Queen's University, Belfast

Current Position Lecturer
Telephone +44 (0) 2842727803
Email l.kregting@qub.ac.uk
Departments School of Natural and Built Environment
Quadrat Core Themes Biodiversity, Environmental Management
Methods I Use Bio / Geo / Chemical Analytical, Modelling


Key Research Interests

  • Environmental interactions of wave and tidal energy devices: Sound emission, animal interaction, changes in
    hydrodynamics and the influence on the marine environment.
  • Coastal processes including larval and spore dispersal both applied and for restoration purposes.
  • The influence of hydrodynamics on macroalgal productivity.

Recent Key Papers

  • Schmitt P, Pine M, Culloch R, Lieber L, Kregting L. Noise characterisation of a sub-sea kite. Journal of the American Society of Acoustics. Accepted.
  • Lieber, L., Nimmo-Smith, W. A. M., Waggitt, J. J., & Kregting, L. (2018). Fine-scale hydrodynamic metrics underlying predator occupancy patterns in tidal stream environments. Ecological Indicators, 94(1), 307-408. DOI: 10.1016/ j.ecolind.2018.06.071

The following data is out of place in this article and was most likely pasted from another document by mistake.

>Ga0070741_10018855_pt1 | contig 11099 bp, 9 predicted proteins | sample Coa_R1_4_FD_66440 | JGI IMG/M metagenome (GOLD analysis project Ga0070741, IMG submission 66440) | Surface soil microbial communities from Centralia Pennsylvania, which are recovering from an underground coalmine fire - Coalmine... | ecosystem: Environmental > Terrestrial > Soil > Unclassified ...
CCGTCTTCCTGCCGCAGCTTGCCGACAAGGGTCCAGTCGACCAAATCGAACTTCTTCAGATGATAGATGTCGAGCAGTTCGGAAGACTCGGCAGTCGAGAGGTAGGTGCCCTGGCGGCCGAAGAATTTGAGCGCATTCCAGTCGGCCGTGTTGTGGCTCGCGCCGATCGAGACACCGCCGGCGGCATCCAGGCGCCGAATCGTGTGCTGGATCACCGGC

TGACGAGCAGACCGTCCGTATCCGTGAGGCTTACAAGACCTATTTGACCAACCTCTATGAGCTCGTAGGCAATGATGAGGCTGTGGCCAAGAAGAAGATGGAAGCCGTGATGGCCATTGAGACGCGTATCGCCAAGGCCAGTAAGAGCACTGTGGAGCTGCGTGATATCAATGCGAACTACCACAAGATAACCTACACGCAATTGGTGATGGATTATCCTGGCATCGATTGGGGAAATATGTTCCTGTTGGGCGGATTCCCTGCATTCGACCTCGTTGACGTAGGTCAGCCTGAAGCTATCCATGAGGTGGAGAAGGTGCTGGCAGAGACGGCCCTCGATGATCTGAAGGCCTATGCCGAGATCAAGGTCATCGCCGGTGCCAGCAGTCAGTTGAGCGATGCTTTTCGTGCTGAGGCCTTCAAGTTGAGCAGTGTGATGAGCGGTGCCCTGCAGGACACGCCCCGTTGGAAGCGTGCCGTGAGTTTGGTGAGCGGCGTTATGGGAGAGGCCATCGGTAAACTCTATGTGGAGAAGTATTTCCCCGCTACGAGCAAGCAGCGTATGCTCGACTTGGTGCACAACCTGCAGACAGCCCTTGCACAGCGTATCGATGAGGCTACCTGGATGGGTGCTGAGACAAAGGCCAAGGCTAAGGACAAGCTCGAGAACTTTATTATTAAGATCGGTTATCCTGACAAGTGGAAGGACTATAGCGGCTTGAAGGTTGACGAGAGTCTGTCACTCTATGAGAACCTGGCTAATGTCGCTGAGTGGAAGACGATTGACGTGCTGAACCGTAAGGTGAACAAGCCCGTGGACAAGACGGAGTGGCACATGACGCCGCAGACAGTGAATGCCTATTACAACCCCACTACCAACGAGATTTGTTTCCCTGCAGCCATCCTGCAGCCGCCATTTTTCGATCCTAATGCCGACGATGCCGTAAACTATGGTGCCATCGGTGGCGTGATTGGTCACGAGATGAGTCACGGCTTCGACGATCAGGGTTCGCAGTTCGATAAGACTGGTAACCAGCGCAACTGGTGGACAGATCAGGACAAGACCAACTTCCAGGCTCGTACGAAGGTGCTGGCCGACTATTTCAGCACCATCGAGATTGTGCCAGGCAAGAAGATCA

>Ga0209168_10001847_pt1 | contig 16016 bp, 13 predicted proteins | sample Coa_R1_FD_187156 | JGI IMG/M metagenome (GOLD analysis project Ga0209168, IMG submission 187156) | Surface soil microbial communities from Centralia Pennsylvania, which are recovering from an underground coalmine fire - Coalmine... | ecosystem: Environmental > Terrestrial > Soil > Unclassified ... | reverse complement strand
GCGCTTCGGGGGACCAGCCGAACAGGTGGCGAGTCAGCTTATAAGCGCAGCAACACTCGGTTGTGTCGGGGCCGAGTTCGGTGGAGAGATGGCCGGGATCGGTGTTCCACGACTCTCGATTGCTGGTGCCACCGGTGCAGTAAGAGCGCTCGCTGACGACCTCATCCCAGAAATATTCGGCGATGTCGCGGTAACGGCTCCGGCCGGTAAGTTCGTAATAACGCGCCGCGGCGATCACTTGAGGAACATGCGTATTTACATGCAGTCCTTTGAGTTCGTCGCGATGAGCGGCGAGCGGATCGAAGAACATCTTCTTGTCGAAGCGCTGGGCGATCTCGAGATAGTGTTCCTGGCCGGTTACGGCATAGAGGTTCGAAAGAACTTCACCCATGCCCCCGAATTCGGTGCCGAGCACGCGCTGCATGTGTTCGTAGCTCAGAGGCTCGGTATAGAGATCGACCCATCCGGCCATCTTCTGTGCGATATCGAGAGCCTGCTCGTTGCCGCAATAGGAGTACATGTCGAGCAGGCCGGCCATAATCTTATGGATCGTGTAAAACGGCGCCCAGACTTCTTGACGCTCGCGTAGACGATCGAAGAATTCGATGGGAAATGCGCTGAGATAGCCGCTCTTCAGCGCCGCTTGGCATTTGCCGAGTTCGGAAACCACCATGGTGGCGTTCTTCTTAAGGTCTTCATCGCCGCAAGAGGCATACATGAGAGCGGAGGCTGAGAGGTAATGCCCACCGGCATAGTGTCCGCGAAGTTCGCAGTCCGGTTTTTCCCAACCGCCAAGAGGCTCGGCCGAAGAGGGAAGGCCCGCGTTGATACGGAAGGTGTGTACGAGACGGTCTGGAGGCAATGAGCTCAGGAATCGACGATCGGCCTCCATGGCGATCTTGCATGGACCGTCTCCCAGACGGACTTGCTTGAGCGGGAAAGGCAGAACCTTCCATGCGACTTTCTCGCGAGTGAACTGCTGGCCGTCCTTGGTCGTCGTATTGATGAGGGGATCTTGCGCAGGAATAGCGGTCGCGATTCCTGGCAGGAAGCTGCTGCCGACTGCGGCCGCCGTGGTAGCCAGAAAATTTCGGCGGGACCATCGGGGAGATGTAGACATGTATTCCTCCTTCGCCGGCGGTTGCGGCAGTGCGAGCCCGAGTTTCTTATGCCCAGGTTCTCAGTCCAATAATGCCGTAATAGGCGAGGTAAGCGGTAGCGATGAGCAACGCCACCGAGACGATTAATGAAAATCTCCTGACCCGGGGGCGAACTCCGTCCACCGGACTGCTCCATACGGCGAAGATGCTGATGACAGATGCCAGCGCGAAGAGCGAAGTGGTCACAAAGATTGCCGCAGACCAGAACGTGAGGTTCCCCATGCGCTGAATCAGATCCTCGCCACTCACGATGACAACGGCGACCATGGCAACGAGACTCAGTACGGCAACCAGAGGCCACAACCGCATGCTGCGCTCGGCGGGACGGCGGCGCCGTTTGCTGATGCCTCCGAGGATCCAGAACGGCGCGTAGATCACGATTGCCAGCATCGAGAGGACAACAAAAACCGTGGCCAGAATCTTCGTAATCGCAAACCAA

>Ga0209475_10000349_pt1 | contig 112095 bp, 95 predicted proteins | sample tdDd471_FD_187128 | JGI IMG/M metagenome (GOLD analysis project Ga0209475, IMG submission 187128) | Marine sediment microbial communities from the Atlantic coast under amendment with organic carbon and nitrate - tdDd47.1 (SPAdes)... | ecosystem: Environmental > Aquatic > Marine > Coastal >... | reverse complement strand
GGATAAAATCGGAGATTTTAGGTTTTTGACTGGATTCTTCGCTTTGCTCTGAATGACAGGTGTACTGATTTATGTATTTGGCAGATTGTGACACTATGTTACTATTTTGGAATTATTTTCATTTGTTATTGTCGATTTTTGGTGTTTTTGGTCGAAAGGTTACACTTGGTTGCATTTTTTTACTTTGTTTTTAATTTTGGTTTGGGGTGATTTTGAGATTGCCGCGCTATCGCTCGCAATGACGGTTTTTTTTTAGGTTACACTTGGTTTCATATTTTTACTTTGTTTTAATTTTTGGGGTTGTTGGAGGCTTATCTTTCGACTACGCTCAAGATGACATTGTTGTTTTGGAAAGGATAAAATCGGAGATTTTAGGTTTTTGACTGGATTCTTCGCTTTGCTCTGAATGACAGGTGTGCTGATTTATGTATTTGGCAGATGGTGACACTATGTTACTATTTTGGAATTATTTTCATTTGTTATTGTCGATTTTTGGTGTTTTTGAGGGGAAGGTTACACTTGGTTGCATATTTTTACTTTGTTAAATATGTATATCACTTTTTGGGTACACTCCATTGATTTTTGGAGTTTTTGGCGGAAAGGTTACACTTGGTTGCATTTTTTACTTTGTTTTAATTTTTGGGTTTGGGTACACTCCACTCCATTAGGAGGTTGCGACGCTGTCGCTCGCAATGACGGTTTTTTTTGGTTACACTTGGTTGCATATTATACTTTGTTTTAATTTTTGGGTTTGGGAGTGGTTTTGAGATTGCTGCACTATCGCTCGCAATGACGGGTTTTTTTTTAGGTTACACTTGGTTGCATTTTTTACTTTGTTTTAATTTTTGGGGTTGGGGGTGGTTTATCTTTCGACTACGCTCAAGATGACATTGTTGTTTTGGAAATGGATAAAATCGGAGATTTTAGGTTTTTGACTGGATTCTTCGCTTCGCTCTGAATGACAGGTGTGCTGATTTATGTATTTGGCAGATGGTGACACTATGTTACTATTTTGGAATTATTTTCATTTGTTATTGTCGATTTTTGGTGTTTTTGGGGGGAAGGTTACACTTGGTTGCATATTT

• Mooney, K. M., Beatty, G. E., Elsäßer, B., Follis, E. S., Kregting, L., O’Connor, N. E., … Provan, J. (2018). Hierarchical structuring of genetic variation at differing geographic scales in the cultivated sugar kelp Saccharina latissima. Marine environmental research. DOI: 10.1016/j.marenvres.2018.09.02

Summary Title of Current Studentships

  • The influence of currents and waves on the productivity of Laminaria digitata.
  • The interplay of hydrodynamics and invasive species around anthropogenic structures in the marine environment.
  • Developing a framework for a flexible and detailed marine renewable energy collision risk model.
  • How differences in behaviour can influence functional response in invasive and native species.
  • Aquatic Invasive Alien Species: Distribution, Impact, Control & Biosecurity
  • Behavioural changes of top predators related to tidal-stream energy extraction – using Unmanned Aerial Vehicles (UAVs) to measure animal distribution.
  • QUADRAT DTP student, Rosslyn Watret: Fish Spas: The importance of turbulence on stress levels of fish in dynamic environments
  • QUADRAT DTP student, Molly Crowe: Quantifying kelp detrital pathways: what is potentially locked away as Blue Carbon?